We often harp on the ways in which doing what we enjoy and what we think is good for the world need not be mutually exclusive. It’s refreshing to find we’ve struck an arguably better balance than ever before between the two – or rather, with both supporting one another. The things we find personally fulfilling seem to coincide quite well with our vision for how to build a better world, and things which bring us a deep sense of satisfaction, joy, and meaning seem to elicit reciprocation.
But geography can be a motherfucker. And of course time, that intermittently looming cloud of mortality, lingers above us as a reminder that what we’ve got here is precious, of limited supply, and of uncertain lasting extent. And with all the magic of satellite communication, we still can’t feel the embrace of people we love, or truly be in the presence of those we miss dearly and care for.
This free-spirit, experimental, nomadic lifestyle is amazing. And it’s a struggle too. On one hand we’re learning more about humanity and the world, better understanding what that love is that binds us all as a species, through the vast expanse of history, that’s woven into our DNA. Yet on the other hand we’re separated from those we feel closest to. And while we’re also better understanding the notion of a global community, its complex web of culture and language, mountains and rivers, commerce and politics, we’re lacking the sense of being a part of a more tangible community, one where we can walk down the street and recognize faces, help friends through hardships, fight for causes, celebrate achievements, and water gardens of vegetables and of the mind.
And so sometimes we stumble into amazing scenarios like we did last night at the Yeti in Tulsa. We’re surrounded by strangers chumming up with us like family, singing songs we love, dancing conga lines tallying bananas, marveling at shirtless men in Village People get-ups gesturing giant Y’s, M’s, C’s, and A’s en masse. We inhale the thick cloud of smoke and exhale fire until 2:00 in the morning. Until 3:00, we belt out The Lumineers and CCR and a dozen 90s pop hits, with the most committed night-owls, in defiance of the 35-degree night air. And then we huddle back indoors in dim-lit secrecy with the regulars and employees until 4:00, sharing stories and basking in short-term nostalgia.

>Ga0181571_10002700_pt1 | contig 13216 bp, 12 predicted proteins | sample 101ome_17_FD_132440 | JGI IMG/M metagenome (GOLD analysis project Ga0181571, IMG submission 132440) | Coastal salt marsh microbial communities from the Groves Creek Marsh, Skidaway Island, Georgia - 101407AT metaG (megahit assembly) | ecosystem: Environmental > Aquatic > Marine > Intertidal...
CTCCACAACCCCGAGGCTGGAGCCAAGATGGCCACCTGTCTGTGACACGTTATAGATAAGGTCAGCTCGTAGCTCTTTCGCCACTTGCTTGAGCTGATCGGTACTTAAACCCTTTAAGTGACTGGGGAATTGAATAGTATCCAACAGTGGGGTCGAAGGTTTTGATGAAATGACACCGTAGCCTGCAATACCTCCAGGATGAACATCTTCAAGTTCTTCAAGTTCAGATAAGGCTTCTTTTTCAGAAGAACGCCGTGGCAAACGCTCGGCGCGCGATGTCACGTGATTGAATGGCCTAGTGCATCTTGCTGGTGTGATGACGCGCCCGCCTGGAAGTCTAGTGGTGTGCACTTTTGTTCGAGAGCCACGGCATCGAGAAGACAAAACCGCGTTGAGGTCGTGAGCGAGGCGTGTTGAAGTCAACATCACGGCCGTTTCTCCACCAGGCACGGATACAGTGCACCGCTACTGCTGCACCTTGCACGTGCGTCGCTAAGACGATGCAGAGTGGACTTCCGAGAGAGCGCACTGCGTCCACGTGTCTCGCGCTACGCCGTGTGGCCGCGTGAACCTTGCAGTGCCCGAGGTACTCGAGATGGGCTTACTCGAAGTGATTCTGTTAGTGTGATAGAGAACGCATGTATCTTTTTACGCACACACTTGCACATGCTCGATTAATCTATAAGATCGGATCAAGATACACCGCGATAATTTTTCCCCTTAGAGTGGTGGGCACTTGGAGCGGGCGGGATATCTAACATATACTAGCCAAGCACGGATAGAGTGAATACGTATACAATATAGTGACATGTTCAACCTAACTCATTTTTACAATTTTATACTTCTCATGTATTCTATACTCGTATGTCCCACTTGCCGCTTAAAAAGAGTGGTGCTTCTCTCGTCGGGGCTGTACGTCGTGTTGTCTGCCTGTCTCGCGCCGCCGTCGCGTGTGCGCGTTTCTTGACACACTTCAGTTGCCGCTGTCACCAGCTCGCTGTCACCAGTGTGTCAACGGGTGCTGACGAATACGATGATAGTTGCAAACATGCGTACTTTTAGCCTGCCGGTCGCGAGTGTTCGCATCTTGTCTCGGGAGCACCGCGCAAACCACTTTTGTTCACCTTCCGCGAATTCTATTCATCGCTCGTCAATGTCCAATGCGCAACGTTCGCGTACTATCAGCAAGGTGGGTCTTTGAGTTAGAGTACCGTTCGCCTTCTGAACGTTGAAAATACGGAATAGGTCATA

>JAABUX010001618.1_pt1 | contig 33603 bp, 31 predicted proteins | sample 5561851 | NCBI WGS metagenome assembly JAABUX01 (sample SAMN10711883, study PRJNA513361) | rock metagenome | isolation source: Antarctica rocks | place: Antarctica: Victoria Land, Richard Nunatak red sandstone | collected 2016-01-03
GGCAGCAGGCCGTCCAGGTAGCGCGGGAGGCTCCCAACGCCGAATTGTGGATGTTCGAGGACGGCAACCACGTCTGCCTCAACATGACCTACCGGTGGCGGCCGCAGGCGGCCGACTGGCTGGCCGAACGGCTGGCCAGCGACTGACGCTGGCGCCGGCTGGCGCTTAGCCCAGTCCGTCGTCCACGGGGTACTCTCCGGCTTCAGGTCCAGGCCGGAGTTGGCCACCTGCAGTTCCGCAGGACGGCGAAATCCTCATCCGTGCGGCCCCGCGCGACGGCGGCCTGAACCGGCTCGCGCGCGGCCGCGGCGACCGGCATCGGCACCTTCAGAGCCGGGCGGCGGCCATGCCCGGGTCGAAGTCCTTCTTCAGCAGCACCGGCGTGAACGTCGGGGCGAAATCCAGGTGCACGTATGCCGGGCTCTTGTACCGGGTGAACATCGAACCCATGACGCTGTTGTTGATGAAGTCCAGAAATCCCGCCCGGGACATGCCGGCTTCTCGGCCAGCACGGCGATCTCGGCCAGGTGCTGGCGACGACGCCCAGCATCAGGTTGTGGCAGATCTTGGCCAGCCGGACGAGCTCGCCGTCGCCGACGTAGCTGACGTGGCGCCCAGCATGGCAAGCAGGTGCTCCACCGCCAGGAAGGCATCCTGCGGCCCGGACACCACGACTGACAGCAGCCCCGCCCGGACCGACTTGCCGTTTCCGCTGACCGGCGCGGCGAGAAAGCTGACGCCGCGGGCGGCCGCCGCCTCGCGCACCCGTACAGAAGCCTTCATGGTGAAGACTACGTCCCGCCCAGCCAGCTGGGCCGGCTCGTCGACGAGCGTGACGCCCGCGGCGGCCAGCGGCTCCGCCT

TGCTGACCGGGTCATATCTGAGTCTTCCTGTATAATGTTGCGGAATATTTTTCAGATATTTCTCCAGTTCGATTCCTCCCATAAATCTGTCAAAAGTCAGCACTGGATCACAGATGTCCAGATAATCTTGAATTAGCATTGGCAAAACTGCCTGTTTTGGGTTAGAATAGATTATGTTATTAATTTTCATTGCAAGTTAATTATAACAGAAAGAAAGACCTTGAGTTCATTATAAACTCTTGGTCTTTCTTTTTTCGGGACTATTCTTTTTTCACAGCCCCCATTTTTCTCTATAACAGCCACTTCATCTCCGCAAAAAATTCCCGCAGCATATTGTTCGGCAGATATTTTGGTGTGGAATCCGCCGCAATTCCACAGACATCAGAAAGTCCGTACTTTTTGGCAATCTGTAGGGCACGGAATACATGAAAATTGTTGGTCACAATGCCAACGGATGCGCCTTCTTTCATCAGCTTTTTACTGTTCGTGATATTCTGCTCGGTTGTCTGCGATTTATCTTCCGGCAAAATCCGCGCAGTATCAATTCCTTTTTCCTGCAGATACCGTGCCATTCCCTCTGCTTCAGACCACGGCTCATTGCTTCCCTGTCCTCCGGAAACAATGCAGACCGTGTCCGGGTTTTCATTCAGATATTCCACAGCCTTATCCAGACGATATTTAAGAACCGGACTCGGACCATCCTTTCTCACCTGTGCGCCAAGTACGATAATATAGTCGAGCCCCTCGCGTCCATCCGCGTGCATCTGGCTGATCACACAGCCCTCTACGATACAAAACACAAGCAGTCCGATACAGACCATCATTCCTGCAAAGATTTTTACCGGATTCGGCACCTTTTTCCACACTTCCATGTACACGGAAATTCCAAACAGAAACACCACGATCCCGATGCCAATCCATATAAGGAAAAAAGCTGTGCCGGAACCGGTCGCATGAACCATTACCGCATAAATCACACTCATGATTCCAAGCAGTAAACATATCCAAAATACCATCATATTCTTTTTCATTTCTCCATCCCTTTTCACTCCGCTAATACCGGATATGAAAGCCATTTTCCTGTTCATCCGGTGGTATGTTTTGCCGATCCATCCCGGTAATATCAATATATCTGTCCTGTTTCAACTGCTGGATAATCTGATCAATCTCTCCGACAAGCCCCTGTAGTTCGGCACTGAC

Their faces seem familiar. Their demeanor is warm. The atmosphere is light – though smoky – and smoothed over with an alcoholic buzz. And it feels so much like home that we love it here as much as we imagine we might love it anywhere. And then I find myself longing for the faces that – for a second – I think I’m recognizing when I meet someone new, out here, in the “buckle of the Bible belt.” I find myself missing the streets I could navigate by smell as I cursed the stench of a failing sewage system.
I find myself torn between my love for humanity and my love for humans, between my thirst for knowledge and my appetite for companionship, and most essentially, between what I already have and what I’ve yet to find.
So as a reminder to myself, and as an attempt to share these sentiments more poetically, here are some lyrics to a Grey Milk song that you’ve probably heard before if you’ve ever seen me play in a basement or on a street corner.
If no tomorrow comes from today
We watch the night fall and moonlight fade
Until only darkness and cold remains
I will not vanish, I will decay
Swallow the world in a breath of air
Exhale myself and now I am there
And I am here and I’m everywhere
I am the oxygen and I am the core
Of the world
Than of the world
I breathe in sunrise, I breathe out night
My lungs are blackened, my lungs are lighted
I breathe in oceans, I breathe out plains
My lungs are golden, my lungs are salted
And oh, I am whole
If I leave today, please don’t be afraid
I’ll be okay, things work out in ways
When I go away, I’ll come back some day
If not to your arms, then down with the rain
I’ve slept in the arms of these Eastern hills
For long enough now to realize the Sun
Sets in the West to rise in the East
And home is to me the whole in-between
Lo! I am home.